Understanding the health benefits of flavanols
It is no secret that if you eat right you feel better and last longer. Nutrition - our daily diet - is a major lifestyle factor, greatly influencing human health and disease. For example, medical evidence has long shown that diets rich in plant-based foods can decrease the risk of cardiovascular diseases.
One particular class of compounds, called flavanols has been avidly investigated in recent years. Found in certain teas, fruits, and cocoa products, these substances have shown a potential to deliver various health benefits, including better vascular function, decreased blood pressure and improved immune responses.
The EU-funded project FLAVIOLA ('Targeted delivery of dietary flavanols for optimal human cell function: Effect on cardiovascular health') was aimed at advancing our knowledge of the delivery, function, and health benefits of dietary flavanols.
FLAVIOLA researchers say their research has provided a much clearer understanding of the cardiovascular and circulatory health benefits of flavanols - a benefit for public health.
Recent innovations in analytics, chemistry, food processing technology, and non-invasive cardiovascular function assessments have helped researchers study flavanols more impactful and comprehensively, providing advances that support the development of future applications, including potential dietary recommendations.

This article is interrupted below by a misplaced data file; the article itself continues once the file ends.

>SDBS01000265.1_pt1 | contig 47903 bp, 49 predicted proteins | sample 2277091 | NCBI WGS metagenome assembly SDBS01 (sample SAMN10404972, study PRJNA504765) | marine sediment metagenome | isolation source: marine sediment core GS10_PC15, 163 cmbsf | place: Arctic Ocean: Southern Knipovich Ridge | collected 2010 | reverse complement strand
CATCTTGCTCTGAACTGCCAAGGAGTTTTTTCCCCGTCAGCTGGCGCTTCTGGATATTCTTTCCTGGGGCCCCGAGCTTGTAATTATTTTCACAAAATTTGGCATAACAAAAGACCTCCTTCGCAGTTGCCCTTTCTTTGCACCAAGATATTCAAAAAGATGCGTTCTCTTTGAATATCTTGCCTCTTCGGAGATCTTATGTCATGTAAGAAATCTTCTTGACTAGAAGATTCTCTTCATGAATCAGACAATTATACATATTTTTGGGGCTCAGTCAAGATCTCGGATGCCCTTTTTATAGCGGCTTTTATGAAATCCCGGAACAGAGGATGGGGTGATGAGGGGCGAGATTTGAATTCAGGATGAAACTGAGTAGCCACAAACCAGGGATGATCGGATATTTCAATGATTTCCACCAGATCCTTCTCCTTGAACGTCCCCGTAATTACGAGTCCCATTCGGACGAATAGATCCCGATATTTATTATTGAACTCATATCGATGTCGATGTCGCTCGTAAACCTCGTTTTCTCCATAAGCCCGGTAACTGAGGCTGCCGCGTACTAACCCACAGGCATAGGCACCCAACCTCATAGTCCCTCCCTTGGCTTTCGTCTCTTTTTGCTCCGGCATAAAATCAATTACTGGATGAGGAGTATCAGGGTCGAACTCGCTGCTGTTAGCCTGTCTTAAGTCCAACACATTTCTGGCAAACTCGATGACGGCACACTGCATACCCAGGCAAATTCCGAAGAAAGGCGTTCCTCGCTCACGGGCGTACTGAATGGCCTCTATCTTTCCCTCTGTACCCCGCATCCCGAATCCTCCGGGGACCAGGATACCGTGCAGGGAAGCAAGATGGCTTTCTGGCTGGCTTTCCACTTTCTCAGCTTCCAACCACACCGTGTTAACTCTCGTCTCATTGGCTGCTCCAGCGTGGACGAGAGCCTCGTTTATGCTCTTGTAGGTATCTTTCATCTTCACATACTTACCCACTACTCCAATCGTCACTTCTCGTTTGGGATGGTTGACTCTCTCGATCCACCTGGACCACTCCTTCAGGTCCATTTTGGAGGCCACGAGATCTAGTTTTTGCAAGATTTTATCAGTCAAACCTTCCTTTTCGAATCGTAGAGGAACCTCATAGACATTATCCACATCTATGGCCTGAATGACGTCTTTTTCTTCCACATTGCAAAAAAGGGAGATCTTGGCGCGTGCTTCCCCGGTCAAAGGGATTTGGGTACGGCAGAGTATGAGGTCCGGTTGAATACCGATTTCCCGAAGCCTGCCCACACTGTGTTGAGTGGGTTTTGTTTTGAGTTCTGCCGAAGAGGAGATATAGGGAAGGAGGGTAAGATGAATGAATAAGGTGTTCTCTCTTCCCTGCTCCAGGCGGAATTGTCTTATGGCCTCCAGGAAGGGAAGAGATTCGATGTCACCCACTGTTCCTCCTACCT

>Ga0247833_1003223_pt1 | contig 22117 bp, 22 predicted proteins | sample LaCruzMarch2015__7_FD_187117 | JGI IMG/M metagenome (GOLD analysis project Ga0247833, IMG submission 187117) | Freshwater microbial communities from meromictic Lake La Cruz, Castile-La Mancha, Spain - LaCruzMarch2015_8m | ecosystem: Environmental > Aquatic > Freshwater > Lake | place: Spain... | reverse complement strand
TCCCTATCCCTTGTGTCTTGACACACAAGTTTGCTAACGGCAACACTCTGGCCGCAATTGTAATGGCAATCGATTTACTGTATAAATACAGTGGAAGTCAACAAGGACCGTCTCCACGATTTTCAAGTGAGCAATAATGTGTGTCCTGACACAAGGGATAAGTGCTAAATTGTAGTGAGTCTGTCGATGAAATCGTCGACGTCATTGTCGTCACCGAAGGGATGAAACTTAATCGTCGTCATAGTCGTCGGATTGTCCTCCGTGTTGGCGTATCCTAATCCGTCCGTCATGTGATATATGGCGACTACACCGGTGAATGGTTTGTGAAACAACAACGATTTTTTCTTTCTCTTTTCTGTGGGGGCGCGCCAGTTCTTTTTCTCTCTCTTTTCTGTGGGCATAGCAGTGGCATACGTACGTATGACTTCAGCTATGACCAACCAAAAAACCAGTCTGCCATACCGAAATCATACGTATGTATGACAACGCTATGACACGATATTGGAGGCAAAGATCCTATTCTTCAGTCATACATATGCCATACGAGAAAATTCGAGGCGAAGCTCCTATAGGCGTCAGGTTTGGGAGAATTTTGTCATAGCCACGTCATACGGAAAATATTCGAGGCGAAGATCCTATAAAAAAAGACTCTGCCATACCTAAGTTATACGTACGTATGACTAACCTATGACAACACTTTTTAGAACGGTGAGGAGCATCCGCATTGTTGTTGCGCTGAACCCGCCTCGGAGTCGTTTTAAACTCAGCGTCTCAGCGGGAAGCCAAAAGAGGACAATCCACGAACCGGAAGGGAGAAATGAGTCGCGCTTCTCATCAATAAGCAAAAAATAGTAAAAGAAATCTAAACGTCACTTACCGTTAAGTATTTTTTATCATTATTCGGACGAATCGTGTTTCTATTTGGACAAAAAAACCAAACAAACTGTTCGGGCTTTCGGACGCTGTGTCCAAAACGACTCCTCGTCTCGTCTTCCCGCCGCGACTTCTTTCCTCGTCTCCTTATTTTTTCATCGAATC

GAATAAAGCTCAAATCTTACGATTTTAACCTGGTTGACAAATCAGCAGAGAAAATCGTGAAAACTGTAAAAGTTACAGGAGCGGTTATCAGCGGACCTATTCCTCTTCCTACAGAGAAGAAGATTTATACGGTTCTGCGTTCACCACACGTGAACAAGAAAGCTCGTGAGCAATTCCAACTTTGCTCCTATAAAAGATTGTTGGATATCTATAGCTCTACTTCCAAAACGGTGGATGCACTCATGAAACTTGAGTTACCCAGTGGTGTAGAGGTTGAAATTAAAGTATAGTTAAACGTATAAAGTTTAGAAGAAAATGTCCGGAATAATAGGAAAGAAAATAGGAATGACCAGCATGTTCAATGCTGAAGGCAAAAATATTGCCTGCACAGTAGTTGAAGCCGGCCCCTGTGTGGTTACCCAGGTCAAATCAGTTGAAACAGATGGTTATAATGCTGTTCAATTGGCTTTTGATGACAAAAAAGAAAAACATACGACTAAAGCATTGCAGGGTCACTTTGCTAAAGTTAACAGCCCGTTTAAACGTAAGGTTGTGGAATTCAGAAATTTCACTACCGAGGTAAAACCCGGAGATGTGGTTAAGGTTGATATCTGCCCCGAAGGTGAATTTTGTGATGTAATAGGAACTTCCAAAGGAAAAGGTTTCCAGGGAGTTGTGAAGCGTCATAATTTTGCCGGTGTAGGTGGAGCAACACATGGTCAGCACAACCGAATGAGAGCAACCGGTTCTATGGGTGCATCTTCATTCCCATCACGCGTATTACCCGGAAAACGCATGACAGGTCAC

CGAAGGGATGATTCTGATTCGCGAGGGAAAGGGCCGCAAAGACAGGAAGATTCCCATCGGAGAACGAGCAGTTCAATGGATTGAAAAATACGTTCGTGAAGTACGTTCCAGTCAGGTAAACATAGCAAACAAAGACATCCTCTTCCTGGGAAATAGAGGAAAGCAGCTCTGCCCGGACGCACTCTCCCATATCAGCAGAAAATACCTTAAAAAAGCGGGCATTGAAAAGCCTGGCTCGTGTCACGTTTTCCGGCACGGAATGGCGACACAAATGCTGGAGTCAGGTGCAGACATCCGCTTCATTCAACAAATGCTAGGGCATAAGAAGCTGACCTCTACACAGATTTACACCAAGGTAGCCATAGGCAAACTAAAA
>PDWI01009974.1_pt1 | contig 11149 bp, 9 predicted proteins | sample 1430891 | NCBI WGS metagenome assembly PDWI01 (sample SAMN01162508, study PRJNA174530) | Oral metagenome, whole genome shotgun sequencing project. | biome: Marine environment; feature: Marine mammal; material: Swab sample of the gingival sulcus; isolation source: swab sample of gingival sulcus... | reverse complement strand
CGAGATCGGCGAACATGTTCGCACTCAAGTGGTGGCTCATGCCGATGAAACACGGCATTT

Multidisciplinary research carried out under the project has shed new light on the types and amounts of flavanols in cocoa, as well as the effects of food processing and manufacturing on the flavanol content of certain food products.
These novel findings have also advanced our understanding of what happens to flavanols in the human body following consumption, and provided insights into the mechanisms of action that underlie the biological effects of this plant-derived nutrient.
FLAVIOLA researchers have also compiled a comprehensive database of the amounts and types of flavanols consumed in 14 countries across the European Union. This will enable better interpretation of dietary intervention studies and clearer associations between flavanol consumption and health and disease.
The project received around EUR 3 million in EU funding. It was coordinated by the Heinrich-Heine University in Düsseldorf, and included researchers from France, Switzerland, the Netherlands, Sweden, the UK and Belgium. The work was completed in February 2013.